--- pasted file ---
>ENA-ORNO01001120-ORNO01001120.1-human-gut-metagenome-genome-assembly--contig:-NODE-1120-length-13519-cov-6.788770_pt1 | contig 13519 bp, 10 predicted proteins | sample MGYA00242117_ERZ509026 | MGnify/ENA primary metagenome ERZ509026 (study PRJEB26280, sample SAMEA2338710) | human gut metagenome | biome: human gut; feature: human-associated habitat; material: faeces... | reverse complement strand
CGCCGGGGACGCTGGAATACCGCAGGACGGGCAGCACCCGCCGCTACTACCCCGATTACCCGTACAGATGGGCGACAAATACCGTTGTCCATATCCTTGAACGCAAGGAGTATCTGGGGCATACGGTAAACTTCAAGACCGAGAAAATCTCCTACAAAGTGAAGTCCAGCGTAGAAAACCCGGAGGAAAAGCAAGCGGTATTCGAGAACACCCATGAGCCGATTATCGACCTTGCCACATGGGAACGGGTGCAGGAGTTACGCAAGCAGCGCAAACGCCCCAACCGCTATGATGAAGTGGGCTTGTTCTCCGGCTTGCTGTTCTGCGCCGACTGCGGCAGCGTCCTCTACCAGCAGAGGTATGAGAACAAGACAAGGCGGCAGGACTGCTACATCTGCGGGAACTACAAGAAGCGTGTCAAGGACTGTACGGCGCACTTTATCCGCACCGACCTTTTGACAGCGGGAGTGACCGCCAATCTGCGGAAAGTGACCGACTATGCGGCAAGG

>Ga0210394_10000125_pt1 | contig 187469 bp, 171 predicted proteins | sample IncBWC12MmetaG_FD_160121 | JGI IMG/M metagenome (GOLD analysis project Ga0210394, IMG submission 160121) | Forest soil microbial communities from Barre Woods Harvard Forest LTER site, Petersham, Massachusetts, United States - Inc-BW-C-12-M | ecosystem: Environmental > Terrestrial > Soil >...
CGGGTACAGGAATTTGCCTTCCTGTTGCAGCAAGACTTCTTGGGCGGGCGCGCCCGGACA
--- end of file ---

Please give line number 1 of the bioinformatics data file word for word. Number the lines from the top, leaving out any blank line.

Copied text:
>ENA-ORNO01001120-ORNO01001120.1-human-gut-metagenome-genome-assembly--contig:-NODE-1120-length-13519-cov-6.788770_pt1 | contig 13519 bp, 10 predicted proteins | sample MGYA00242117_ERZ509026 | MGnify/ENA primary metagenome ERZ509026 (study PRJEB26280, sample SAMEA2338710) | human gut metagenome | biome: human gut; feature: human-associated habitat; material: faeces... | reverse complement strand